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    Memes have taken over the internet, but their awesome power isn’t exclusive to just getting a good laugh. Many entrepreneurs have found success by using memes to reach their audience and leave a lasting impression. Here’s how to use and not use memes for online marketing.

    Go With What Fits Your Brand, Not Always Just With What’s Trending

    Using or adapting the newest meme so that it’s relevant to your business might seem like a good idea, but this must be done with care. If done right, it is extremely powerful, but if it’s irrelevant to your brand then you may just be posting a meme about a donut when you are trying to sell skin products… You want to avoid coming across as insincere and just trying to ride the coattails of the trendiest images on the internet. On the contrary, if the meme can be used or applied in a way that relates to your brand or puts a funny spin on something, then using a trending meme can actually bring more visibility to your page if you hashtag it.

    For example, the trending ‘Tide Pod’ memes where people were posting photos and videos of them eating Tide Pods (It’s unbeknownst to us WHY, but it happened so we are just going with it…). A dessert company or restaurant trying to highlight their dessert menu, may jump on the bandwagon and say “Why eat tidepods when you can eat the ‘XYZ’ cheesecake from ‘Yada Yada Bakery’?”

    This puts your product (mouthwatering cheesecake) in the front of the consumers mind while ‘making a funny’ and showing your customers your brand has personality and is personable! It’s becoming more and more prevalent that consumers are more willing to spend money with a brand they can relate to – USE SOCIAL MEDIA TO YOUR ADVANTAGE!

    Memes Are Dessert, Not the Main Course

    A meme is no substitute for quality, original content. They should only be used to enhance your content or clarify a point you’re trying to make. They’re a great way to get attention, but make sure you’re providing substance beyond a quick laugh. Otherwise, your content will just get ignored along with the thousands of other people using memes every day.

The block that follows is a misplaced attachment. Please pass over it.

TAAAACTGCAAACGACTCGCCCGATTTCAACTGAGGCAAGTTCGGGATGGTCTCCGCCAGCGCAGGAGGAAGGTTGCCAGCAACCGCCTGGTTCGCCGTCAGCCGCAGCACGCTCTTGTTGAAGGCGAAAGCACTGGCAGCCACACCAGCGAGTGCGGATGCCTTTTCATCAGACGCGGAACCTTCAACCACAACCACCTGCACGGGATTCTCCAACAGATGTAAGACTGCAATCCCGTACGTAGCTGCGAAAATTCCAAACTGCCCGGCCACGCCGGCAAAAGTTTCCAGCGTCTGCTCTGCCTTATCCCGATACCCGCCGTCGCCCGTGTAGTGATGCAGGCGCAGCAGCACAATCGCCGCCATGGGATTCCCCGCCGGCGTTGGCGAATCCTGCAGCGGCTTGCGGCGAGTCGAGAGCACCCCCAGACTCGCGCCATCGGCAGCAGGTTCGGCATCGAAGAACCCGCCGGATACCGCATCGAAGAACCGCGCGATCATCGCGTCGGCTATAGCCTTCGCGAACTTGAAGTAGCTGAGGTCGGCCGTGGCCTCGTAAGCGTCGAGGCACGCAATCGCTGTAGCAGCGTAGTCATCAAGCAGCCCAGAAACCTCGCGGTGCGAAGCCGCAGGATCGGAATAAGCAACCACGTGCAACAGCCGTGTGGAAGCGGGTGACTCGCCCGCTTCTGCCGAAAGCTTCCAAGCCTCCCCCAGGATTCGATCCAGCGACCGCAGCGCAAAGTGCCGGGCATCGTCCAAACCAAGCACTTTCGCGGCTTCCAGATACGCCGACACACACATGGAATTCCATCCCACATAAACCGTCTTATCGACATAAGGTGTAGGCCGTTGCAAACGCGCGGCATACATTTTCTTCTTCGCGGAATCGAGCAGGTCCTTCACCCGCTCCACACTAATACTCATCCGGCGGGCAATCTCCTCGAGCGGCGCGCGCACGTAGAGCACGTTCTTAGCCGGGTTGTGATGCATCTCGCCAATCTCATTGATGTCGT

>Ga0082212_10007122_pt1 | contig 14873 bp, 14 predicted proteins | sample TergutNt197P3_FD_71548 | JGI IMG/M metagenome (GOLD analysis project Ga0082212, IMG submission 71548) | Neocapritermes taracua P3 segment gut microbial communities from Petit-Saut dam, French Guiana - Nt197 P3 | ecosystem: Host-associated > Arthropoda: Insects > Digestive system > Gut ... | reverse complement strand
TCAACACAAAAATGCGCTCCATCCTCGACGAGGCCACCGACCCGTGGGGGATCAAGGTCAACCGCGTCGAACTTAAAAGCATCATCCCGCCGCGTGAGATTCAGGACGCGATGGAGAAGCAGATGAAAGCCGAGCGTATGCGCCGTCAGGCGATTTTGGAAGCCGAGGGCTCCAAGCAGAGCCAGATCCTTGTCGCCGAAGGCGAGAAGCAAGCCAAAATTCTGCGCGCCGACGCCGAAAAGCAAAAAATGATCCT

Know That Memes Appeal to an Internet Subculture

    Will your current audience like memes? Or will using them make readers feel isolated or that you’re just trying to be trendy? If you want to use memes, decide whether it’s to appeal to current users or attract a new audience. Also think carefully about how this will affect current or new users or take your brand in a different direction.

    Used with care, memes are a powerful tool to keep in your marketing arsenal. If you want to tap into their potential while maintaining authenticity and staying true to your brand, reach out to digital marketing professionals. Specialists can go over your business goals with you and help you decide whether memes are an untapped marketing resource for your enterprise.

    Memes and Big Businesses: Do They Mix?

    When corporations try to piggyback off of viral social media movements, the outcomes are usually unoriginal and/or overly promotional. The latter is the worst offense because it showcases a brand’s lack of understanding about social media.

    For the most part, users don’t log onto social media to see brand posts. They log on to see what their friends are up to, and if they happen to see a brand’s post, it better be damn interesting. There’s a reason why social media marketing is nicknamed “interruption marketing”– you are interrupting a person’s news feed to talk about your product.

    Rule of thumb: Keep your organic posts light, fun, and interesting. Make your key promotional posts into social media ads. 

    I mention all this because, social media is an art form. It takes a clever and creative person / team (hint, hint, nudge, nudge) to make brand posts interesting — to make them SO interesting that a consumer will willingly share your company’s post on their own profile (your mom, friends, and employees don’t count).

    All this leads me to the inspiration for this post…


    These occasionally funny images with sans serif text overlays have been around for a while, and brands have tried to incorporate them into their social media strategy since the beginning. Most brands either overuse memes, share other people’s memes, can’t come up with anything funny, or all of the above.

    Here’s an example a brand failing with a meme. Student loan company got killed on Twitter after tweeting (and eventually deleting) this tweet.

    When used sparingly and intelligently, memes can be a good way to connect with their audience. Typically, if the meme is a winner, you’ll get increased engagement and viral reach.

    Zoom-in memes

    The latest meme craze is the zoom-in memes. These memes are like pinch-and-zoom scavenger hunts. You get directed to zoom in on a certain part of the image (ex: bottom right corner), only to get re-directed to another part of the photo (ex: upper right corner), only to be re-directed to another part of the image, and then redirected to another part of the image (ex: the subject’s ear) that contains a final message.

    Here’s an example of a good zoom-in meme by Denny’s (works best if you’re on mobile)…

    This simple tweet with this zoom-in meme became a viral hit. Why? They opted to come up with an entertaining message rather than a “Come eat at Dennys”-type message.

    Our attempt at a zoom-in meme

    I’ve now spent 300+ words bashing brands for coming up with unoriginal memes. The pressure is on. Here’s what I came up with:


    Kop (the office dog) approves this message

    Need social media marketing help?

    If you’re looking to boost your business’ social media presence and/or brand awareness, you should probably have a conversation with one of our experts. Reach out at (866) 999-4736 or head to our contact page.

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